I think that we're moving on to generation, you know, 3.0 almost. When I started, you were starting to see some of the original firm founders start to exit the profession, the association, and their next gen stepping up. And now we're seeing an even younger generation entering the association. And that's really exciting for me because one of the things that I felt like the volunteers were really concerned about at the time and rightly so was just the general makeup of NAPFA versus the population. At the time it skewed a little bit older, like most financial planning at that time. I feel like they were really cognizant of that. And one of the pieces of the marching orders they gave us was how do we make this experience more frictionless, if you will. How do we make it a place where people want to engage and engage beyond just I have to do it because I'm a financial planner, that sort of thing, but really to tap into the strength and vibrancy of the community, to really associate with other professionals that are interested in elevating their competency so they can serve consumers in a more meaningful way—people that really want to grow and spread the mission and vibrancy of financial planning around the country.

Lauren (06:28):

I hear you on the frictionless piece. I know there's been firms we've worked with where they might be going after a younger generation and part of making things frictionless is the paperless, more technology focus, making sure time is used efficiently, those sorts of things. I'm assuming those are things that you all have been implementing and have been top mind as well.

Geoffrey (06:57):

Yeah. We're trying to go more and more digital, like everyone else. The audience we have currently is demanding it and the audience we hope to engage in the future is going to want it. So it's a place where we're making investments. It's not moving as quickly as we hope, but it's definitely moving. I think that's a signal to people that are involved now and those that will come in the future that this is a place where I need to be. Some other points of friction really do have to evolve to what it takes to be a financial planning professional in 2021. You think about the ease of entering the profession today versus entering the profession in 2001. From your preparation through your educational coursework to working at a firm, starting your own firm, acquiring technology, things like that, it's just a very different ballgame.

Geoffrey (07:46):

And we just need to have that clarity of purpose about where we fit into the mix. We're not gonna be an entity, like one of the networks that exist for advisors; that's not our bread and butter. We're a professional membership association. So we're focused on educational content. We're focused on community and networking, and we're focused on advocacy. And so what we really need to do is make sure we're delivering on those aspects of the experience so our audience really finds the value they need to continue participating.

Lauren (08:15):

That's fair. I know one of the changes you've done over the years, you rolled out a new website that is more tech forward. And I'd love to hear some of the thinking around that, too, and perhaps some of the goals to be able to better serve your audience.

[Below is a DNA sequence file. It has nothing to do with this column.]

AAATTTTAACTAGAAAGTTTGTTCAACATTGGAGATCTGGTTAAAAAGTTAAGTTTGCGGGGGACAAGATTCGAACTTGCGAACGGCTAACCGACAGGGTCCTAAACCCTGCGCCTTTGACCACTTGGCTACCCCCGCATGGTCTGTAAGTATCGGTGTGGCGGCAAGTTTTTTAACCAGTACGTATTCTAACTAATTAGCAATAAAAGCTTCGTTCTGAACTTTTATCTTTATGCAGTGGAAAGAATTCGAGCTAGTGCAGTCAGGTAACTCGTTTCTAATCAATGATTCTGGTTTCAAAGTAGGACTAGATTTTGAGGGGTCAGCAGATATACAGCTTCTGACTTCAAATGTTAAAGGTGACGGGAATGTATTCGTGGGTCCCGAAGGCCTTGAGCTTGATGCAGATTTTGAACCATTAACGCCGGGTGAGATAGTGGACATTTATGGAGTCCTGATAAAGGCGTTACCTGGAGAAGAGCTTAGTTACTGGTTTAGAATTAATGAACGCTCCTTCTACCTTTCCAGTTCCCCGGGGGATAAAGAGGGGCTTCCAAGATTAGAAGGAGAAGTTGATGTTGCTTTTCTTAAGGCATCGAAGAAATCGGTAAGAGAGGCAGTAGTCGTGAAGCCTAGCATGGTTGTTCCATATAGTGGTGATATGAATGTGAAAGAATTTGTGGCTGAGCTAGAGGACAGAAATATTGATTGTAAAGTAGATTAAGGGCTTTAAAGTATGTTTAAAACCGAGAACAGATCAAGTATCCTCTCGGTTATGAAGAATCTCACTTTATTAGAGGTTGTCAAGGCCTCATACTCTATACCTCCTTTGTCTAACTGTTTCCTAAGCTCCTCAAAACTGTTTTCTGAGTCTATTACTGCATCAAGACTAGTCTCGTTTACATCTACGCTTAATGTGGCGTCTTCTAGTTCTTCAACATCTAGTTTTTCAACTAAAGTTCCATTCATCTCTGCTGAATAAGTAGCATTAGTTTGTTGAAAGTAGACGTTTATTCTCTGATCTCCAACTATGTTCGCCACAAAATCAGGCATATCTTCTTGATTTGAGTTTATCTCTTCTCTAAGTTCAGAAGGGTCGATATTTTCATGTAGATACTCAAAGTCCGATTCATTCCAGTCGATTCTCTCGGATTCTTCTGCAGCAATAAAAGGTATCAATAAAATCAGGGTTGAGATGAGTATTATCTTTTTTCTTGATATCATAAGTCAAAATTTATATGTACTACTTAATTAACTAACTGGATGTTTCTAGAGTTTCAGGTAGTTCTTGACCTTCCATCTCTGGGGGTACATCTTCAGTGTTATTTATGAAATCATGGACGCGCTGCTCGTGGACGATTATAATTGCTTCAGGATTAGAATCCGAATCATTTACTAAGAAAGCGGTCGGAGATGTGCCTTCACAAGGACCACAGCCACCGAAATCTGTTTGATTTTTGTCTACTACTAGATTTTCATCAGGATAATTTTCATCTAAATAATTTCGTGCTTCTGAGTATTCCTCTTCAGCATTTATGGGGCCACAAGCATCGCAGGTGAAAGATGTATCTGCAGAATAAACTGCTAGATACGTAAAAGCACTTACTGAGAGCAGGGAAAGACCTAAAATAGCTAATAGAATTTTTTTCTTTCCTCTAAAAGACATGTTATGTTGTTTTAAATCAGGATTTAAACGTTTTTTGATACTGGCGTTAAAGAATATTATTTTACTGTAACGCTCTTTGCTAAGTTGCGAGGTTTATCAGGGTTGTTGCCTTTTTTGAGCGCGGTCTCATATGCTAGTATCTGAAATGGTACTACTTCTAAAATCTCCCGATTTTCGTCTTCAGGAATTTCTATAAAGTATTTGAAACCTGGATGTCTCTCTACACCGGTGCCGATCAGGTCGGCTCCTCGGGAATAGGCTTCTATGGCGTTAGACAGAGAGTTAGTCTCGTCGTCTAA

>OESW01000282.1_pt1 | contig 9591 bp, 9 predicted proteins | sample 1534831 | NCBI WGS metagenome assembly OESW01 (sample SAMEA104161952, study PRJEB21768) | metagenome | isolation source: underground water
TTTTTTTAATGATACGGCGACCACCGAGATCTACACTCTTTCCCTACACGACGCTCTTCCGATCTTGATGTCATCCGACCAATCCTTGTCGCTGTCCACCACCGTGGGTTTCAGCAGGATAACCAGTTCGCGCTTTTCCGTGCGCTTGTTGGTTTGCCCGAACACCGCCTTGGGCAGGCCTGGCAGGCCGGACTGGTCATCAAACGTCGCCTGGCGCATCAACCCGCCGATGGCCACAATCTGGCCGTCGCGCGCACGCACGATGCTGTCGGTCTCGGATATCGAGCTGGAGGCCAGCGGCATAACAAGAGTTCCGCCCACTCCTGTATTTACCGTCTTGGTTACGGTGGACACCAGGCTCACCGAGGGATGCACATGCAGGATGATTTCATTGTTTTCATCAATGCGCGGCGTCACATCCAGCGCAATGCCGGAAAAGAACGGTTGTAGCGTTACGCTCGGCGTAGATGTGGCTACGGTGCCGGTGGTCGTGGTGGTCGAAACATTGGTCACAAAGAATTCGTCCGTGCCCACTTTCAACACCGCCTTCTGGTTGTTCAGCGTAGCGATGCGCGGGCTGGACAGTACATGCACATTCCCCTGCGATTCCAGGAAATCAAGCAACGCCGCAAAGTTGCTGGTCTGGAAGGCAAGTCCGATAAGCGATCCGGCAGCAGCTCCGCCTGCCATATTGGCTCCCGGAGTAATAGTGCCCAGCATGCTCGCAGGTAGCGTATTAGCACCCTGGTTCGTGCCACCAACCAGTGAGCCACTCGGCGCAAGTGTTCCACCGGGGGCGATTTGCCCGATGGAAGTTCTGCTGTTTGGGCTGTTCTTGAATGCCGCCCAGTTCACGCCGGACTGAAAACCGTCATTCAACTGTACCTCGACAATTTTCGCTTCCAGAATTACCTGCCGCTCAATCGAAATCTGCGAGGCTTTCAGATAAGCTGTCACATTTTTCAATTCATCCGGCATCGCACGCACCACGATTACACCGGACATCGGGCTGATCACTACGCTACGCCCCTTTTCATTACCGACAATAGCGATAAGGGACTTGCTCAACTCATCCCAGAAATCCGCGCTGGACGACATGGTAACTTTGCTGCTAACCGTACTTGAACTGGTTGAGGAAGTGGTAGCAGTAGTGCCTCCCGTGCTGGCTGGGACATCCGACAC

Geoffrey (08:33):

Yeah, I think we're in a really, I don't wanna say a unique position, because we have to serve a professional audience, our members, and then in some regard, we also have to be a place for people that want to engage with them. So really balancing those competing interests, if you will, is what was driving the changes that we were making. We were hearing from consumers, your website is punky. I'm confused. Am I a planner? Am I looking to work with a planner? And so we needed to address that point of contention. And then we also wanted to make it a little bit more easy to use for our audience. And it needed to tell a better story, if you will. I think we took the approach that it's never going to be done. As a marketing professional, you can probably appreciate that.

Geoffrey (09:20):

We're always on the cycle of, well, let's tweak this, let's change that, let's address this. So we really do pay a lot of attention to what our different audiences are doing on the site to really inform the decisions we're making from a development standpoint. And then also from a content standpoint, from a consumer audience, their primary reasons for visiting our website are looking to find a financial planner. So that's why we continue to make investments and monitor our Find an Advisor tool. And then also looking for content about working with a planner, the questions they should ask or other relevant information that might inform the decisions they make when they engage with a professional. And so that's always gonna be a high driver for us.

Geoffrey (10:10):

We need to feed that with content, and it's not just about having the technological capability to do it or place on the web to house it. It's about how we are creating the content. And so, luckily our volunteers are really interested in making investments in that area so we can feed that well, because I feel like that's what's going to drive traffic and interest for the foreseeable future. When you're thinking about it from a practitioner standpoint, what are their primary interests? One is connecting with other practitioners. So making sure we have that online community hub for people to ask questions relevant to the practice of financial planning, being a business owner, different client cases. The providers we work with are usually in awe of the type of traffic and engagement we get within our community.

Geoffrey (11:03):